Obama shows Northwestern spirit during economic address

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Luke Vogelzang/The Daily Northwestern

President Barack Obama waves to onlookers as the presidential motorcade travels on Sheridan Road. Hundreds of students lined the street to greet the president.

Ally Mutnick, Managing Editor

Though President Barack Obama came to Evanston to talk about the economy, he made Thursday a historic day for Northwestern when he opened with a “Go Cats!” and reminded the crowd of the time he “popped in via video to kick off Dance Marathon.”

“I’d figured this time I’d come in person,” he quipped.

A crowd of about 1,000 packed into Cahn Auditorium, including Evanston officials, Illinois lawmakers, members of Congress and a purple-clad contingent of NU students, faculty and administrators.

Obama landed via helicopter just after 12:30 p.m. on The Lakefill in front of a crowd spanning from Norris University Center to North Campus. His motorcade traveled down Sheridan Road, passing hundreds of students, before turning off on Foster Street to reach Cahn.

Opening his speech by greeting Evanston, Obama paid homage to the city and Chicago, where he got his start in politics.

“Hello Evanston! Hello Northwestern!” Obama said. “It is so good to be here.”

He mentioned familiar faces in the crowd, including the city’s “mild-mannered” Mayor Rahm Emanuel (Communication ‘85) and Gov. Pat Quinn (Law ‘80), along with Rep. Jan Schakowsky (D-Evanston) and Sen. Dick Durbin (D-Ill.).

University President Morton Schapiro, introducing Obama before his speech, also alluded to the notable audience, noting the “two best mayors in the country” — Evanston Mayor Elizabeth Tisdahl and Emanuel.

Before taking the stage, Obama met backstage with Tisdahl, Schapiro, Kellogg Dean Sally Blount, lawmakers and some former White House staffers.

“I got to give him a hug and tell him Evanston loves him,” Tisdahl said. “He said, ‘I love Evanston back.’”

Guests allowed backstage wore green wristbands recycled from last spring’s Dillo Day, meaning members of Congress and local politicians sported bracelets with the name of the festival.

“The mayor of Evanston is wearing a Dillo Day bracelet,” Tisdahl noted.

Many students complained after the University initially announced the undergraduate seating was limited. On Thursday, multiple undergrads said they received last-minute tickets to Obama’s speech.

Burgwell Howard, vice president of student engagement, said along with about 35 student volunteers, there were roughly 50 other undergraduates, 20 doctoral students and more than 500 Kellogg students at the speech.

Some students and administrators got tickets from friends or family who work in the White House. Several NU students from the Posse Foundation’s scholarship program said they received an early-morning phone invitation from the University.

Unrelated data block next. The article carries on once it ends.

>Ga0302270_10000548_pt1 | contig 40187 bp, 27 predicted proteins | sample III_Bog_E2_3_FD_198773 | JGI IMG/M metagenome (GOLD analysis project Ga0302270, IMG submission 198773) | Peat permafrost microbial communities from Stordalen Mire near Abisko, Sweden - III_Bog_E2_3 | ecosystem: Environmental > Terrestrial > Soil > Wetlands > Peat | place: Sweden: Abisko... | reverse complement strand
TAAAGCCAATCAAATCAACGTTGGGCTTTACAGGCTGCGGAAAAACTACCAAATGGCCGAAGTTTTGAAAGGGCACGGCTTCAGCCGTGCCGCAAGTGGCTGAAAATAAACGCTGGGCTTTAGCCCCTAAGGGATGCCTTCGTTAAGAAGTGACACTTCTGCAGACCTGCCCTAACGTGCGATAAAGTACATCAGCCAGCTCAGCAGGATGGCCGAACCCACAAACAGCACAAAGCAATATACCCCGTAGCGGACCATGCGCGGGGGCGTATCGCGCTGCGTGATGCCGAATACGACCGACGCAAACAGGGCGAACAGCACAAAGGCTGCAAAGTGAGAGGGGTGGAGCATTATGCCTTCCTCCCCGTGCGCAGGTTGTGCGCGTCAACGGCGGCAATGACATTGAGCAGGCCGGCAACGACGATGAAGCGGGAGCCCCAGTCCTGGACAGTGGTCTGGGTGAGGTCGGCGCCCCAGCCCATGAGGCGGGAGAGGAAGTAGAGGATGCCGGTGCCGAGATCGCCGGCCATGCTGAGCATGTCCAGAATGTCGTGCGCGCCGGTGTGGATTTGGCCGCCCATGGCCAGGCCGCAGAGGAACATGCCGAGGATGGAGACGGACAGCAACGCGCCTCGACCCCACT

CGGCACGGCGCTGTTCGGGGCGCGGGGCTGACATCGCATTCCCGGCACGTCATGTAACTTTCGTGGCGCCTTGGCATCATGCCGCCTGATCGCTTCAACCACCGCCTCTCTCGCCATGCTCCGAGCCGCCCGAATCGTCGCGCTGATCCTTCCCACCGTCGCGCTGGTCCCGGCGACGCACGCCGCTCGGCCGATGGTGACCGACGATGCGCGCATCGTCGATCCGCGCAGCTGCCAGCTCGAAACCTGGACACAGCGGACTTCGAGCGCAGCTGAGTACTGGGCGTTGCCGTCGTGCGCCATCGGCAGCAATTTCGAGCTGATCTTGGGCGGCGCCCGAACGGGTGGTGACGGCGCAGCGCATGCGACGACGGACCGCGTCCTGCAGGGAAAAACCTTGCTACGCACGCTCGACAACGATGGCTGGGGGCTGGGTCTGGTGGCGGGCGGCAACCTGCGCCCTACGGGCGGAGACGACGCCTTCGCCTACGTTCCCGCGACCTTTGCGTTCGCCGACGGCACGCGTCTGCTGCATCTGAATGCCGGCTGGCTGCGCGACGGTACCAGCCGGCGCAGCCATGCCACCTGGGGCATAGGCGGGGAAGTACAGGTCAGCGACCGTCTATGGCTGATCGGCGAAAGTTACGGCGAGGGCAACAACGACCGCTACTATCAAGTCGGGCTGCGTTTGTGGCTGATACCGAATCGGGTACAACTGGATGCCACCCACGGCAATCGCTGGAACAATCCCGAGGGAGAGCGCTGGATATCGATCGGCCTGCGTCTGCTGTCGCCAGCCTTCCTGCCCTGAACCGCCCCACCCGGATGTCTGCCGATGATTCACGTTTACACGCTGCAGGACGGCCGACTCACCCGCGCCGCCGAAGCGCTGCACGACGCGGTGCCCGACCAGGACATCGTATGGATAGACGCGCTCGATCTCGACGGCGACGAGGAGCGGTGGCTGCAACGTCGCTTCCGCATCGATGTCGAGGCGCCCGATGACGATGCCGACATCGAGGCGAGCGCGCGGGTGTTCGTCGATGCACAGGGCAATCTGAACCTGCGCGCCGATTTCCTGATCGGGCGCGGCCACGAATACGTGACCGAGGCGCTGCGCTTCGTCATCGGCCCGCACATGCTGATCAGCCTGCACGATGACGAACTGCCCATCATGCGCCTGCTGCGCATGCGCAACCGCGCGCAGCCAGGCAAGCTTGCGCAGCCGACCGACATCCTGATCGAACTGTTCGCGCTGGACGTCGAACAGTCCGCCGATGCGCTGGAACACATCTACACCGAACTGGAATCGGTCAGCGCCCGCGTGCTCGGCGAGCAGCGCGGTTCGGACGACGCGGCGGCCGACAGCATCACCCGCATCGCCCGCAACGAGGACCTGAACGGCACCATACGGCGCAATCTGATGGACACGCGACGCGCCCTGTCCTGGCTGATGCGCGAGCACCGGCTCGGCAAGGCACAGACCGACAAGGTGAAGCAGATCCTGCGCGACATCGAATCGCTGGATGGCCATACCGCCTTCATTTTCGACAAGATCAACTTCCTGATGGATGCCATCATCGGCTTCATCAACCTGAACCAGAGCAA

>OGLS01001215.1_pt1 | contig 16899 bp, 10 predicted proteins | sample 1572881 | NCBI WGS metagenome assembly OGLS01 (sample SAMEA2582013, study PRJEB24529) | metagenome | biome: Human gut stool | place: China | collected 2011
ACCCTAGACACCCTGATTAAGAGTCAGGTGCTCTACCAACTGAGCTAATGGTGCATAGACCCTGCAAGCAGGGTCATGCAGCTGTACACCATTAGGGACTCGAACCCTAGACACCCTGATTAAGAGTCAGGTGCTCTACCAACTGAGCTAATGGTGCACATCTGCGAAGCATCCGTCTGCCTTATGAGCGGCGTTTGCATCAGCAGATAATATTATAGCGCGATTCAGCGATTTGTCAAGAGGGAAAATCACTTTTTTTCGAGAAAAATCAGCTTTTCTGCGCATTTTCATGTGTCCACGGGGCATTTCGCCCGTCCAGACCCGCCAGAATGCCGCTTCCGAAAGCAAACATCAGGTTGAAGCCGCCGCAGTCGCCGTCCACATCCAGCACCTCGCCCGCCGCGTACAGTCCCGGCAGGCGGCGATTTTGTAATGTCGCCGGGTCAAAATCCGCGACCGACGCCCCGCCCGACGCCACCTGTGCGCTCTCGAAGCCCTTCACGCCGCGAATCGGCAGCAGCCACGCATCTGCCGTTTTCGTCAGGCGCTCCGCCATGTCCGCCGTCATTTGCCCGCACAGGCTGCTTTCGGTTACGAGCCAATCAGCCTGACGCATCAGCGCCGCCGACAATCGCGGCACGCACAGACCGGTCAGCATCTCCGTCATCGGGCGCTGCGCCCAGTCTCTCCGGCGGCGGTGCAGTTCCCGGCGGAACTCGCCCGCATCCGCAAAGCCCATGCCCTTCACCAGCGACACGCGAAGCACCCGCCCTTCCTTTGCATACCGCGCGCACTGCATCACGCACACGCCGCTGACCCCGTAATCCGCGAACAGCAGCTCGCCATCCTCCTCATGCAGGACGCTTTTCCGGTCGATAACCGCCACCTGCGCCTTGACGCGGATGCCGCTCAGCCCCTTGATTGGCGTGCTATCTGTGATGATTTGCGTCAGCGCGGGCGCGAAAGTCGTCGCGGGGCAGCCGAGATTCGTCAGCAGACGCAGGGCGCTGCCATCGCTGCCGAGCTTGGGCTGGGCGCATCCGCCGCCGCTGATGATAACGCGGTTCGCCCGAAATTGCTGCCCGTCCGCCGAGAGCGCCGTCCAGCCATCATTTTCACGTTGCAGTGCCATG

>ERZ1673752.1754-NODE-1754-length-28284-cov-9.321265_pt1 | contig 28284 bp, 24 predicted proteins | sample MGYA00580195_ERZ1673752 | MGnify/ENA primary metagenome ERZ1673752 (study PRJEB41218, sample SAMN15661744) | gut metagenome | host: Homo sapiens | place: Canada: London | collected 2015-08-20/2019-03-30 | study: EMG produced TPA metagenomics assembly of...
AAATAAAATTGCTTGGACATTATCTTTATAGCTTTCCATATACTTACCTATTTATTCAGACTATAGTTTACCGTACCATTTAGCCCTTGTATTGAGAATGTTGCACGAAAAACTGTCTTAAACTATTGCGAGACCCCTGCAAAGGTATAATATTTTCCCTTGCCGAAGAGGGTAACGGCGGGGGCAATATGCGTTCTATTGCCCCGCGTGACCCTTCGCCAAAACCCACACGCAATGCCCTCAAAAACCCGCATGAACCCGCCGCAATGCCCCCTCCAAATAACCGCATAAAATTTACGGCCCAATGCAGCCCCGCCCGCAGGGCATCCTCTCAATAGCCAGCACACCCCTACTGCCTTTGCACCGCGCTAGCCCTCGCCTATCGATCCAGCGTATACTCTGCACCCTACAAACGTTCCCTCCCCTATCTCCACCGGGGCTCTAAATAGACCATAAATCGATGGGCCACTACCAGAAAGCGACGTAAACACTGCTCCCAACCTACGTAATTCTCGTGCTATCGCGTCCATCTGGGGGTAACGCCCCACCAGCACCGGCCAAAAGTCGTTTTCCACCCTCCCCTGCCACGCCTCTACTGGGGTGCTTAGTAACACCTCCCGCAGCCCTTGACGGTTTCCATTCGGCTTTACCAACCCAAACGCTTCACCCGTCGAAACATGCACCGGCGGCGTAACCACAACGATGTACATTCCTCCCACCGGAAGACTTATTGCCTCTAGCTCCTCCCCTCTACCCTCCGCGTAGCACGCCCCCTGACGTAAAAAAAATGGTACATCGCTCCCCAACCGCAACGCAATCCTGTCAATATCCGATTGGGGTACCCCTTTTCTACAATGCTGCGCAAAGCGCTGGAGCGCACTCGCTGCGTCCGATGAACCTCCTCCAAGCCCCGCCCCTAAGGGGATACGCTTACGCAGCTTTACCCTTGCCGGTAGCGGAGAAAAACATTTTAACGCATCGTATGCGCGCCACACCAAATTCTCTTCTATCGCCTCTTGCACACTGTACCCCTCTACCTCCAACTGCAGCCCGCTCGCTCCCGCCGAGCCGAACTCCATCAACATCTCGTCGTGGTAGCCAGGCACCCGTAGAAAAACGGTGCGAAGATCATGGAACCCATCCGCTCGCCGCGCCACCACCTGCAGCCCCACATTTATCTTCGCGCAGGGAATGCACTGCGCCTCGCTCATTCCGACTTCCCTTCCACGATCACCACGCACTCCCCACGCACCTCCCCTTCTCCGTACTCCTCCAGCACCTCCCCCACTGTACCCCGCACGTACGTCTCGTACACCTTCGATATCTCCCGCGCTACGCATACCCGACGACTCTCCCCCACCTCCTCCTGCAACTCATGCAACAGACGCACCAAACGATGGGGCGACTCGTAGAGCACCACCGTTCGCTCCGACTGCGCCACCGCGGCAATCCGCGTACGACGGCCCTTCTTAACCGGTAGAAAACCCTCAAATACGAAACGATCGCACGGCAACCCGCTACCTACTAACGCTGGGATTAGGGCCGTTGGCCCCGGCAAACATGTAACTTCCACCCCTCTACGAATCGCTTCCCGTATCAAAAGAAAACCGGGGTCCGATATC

NU’s Office of the President also confirmed it gave out extra tickets Thursday morning to students.

As a student volunteer, NU College Democrats President Quentin Heilbroner was able to shake hands with Obama as he left the auditorium and said it was “one of the most fantastic experiences of my life.”

“He does have one hell of a handshake,” the Weinberg junior said.

University and city officials said the day went smoothly. NU, Evanston and the White House spent much of the last week preparing for Obama’s arrival, doling out tickets and working with the Secret Service to close streets and increase security.

Thursday was also the first time in 60 years that a sitting president visited Evanston. Tisdahl said it was exciting for the city, noting its Democratic Party had been the first in the state to endorse Obama when he ran for senator.

All Evanston alderman attended the speech, along with city manager Wally Bobkiewicz.

“The best part of the speech for me was the first two words, ‘Hello Evanston,’” Bobkiewicz said. “That did the whole thing for me.”

After the speech, Schapiro recounted his interaction with Obama, noting they discussed the joys of raising children and Malia Obama’s upcoming college tours.

“He brought it up first … he said his daughter is looking at colleges,” Schapiro recalled. “I said, ‘boy, I’d love to host you on that tour.’”

Paige Leskin, Tyler Pager and Rebecca Savransky contributed reporting.

Email: [email protected]
Twitter: @allymutnick
 
For more on this story, visit our livestream and full coverage of Obama’s speech at NU.
 

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